“Society Is an Arena for Inequality That Generates Conflict and Change.” Discuss This Statement Using Four Well Developed Examples from Within Your Own Society.

2163 Words Nov 2nd, 2008 9 Pages
One of the lines of a renowned song that Peter Tosh (1974), famous Jamaican song writer and singer penned was ‘there can be no peace without justice; what we need is equal rights and justice.’ More than thirty years since that song was written, the people in the Jamaican society are still crying out for justice. One might be led to believe that as the general standard of living improves with time, inequality would slowly become less evident. However, although things are improving, evidence of inequality is still prominent in our Jamaican society. The people that are failing to realize that there is still inequality are the fortunate ones. They rise well above the poverty line, and usually live relatively economically sound lives. They are …show more content…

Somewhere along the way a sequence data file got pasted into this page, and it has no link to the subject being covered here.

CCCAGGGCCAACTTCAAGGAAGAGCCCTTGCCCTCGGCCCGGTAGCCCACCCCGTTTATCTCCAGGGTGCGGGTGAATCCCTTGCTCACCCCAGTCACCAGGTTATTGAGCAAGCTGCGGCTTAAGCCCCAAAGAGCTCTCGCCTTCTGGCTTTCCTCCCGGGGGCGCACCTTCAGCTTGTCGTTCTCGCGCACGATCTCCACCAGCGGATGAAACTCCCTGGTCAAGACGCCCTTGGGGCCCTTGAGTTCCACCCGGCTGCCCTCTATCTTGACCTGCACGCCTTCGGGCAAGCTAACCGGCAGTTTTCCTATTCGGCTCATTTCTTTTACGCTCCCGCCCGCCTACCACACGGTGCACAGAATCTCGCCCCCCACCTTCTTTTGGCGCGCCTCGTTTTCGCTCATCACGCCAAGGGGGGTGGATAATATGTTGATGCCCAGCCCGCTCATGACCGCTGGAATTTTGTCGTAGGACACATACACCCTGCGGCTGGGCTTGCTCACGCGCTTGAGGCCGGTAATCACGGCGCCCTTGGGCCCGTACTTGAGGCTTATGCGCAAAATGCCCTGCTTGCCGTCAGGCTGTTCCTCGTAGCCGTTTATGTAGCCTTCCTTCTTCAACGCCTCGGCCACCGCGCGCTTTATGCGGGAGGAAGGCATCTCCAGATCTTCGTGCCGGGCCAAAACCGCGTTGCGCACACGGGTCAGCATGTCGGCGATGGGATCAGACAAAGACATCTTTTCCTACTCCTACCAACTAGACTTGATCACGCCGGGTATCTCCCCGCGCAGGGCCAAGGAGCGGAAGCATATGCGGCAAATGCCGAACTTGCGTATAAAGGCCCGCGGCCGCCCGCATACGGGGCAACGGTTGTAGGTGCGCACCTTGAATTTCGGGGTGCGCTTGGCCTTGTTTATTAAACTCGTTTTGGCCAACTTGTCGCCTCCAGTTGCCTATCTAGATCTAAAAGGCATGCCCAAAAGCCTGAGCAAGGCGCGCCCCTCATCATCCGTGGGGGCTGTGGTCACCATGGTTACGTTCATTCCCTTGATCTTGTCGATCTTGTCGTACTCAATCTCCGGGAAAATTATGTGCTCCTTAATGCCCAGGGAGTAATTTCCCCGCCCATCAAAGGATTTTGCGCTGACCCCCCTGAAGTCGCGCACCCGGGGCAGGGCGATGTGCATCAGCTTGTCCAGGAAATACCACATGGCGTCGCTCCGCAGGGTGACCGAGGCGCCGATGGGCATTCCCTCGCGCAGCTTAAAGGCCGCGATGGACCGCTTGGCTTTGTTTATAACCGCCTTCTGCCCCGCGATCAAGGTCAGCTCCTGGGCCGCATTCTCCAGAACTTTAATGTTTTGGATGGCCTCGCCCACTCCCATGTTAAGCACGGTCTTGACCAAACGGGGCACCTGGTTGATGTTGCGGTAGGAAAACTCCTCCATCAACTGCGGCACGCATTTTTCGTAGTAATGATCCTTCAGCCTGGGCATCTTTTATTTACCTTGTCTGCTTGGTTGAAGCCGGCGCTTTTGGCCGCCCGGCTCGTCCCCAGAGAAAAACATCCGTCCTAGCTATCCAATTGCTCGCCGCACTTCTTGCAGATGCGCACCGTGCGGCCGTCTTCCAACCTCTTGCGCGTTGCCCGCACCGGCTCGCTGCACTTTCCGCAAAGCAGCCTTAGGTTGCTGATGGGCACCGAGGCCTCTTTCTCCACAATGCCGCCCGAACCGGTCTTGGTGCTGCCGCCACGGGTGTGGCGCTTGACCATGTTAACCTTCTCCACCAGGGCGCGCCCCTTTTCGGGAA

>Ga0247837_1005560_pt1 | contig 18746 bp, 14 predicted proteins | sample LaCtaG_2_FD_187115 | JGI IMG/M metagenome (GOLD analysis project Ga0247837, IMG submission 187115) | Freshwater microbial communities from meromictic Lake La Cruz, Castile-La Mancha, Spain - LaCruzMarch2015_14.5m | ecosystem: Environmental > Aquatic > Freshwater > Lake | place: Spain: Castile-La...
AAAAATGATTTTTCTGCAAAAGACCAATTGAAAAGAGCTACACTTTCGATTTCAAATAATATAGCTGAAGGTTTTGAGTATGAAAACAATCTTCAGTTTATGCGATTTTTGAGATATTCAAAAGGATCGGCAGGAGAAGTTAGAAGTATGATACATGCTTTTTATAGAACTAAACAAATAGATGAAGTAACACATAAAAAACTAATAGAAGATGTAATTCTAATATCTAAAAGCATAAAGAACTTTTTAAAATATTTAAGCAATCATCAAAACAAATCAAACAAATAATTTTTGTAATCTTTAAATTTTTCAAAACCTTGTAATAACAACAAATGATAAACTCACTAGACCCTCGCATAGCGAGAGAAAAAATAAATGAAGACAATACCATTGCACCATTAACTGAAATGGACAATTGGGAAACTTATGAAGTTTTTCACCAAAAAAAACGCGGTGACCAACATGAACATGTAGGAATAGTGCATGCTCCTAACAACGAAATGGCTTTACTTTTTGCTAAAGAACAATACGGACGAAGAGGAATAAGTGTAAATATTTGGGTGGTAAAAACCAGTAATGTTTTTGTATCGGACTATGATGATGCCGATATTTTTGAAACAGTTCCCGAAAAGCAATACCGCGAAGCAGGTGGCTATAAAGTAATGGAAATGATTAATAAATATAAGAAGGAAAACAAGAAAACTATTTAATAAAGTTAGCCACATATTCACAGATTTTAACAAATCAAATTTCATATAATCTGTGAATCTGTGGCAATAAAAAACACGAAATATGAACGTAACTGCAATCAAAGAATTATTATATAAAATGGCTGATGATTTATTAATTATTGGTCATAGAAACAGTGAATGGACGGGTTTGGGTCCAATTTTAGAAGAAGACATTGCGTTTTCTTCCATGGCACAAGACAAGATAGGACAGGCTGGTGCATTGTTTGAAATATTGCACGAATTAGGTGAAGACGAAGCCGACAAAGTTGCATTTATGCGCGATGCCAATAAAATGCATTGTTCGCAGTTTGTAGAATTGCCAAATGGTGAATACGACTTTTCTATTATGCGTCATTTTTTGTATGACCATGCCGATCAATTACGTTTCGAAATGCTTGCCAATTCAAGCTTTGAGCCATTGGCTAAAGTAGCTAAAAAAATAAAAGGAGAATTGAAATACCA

The student’s self-concept will tend to be shaped by the teacher’s definition and thus, he or she will tend to see themselves as ‘bright’ or ‘dunce’ and act accordingly. Their actions will, in part, be a reflection of what the teacher expects from them. Since prehistory, our society has perceived hierarchy among its members. There exists a universal social classification of people by wealth, power or prestige; by ability, education, or occupation; even by where they live. According to Marx, ‘society is constructed from classes. In all societies, except the simplest, there are two major classes. It is people’s relationship to the means of production that determines which class they belong to. The most powerful class is that which owns the means of production, (land, labour, factories) and the least powerful is that which has to sell its labour to make a living.’ The sociologist Max Weber also argued that, ‘social class is a function of differential wealth, political power, and status.’ Class is the main organizing principle of modern capitalist societies, the mechanism by which power, privilege and inequality are distributed and institutionalized. Here in Jamaica, the realities of social class have changed over time. The term "social class" originally

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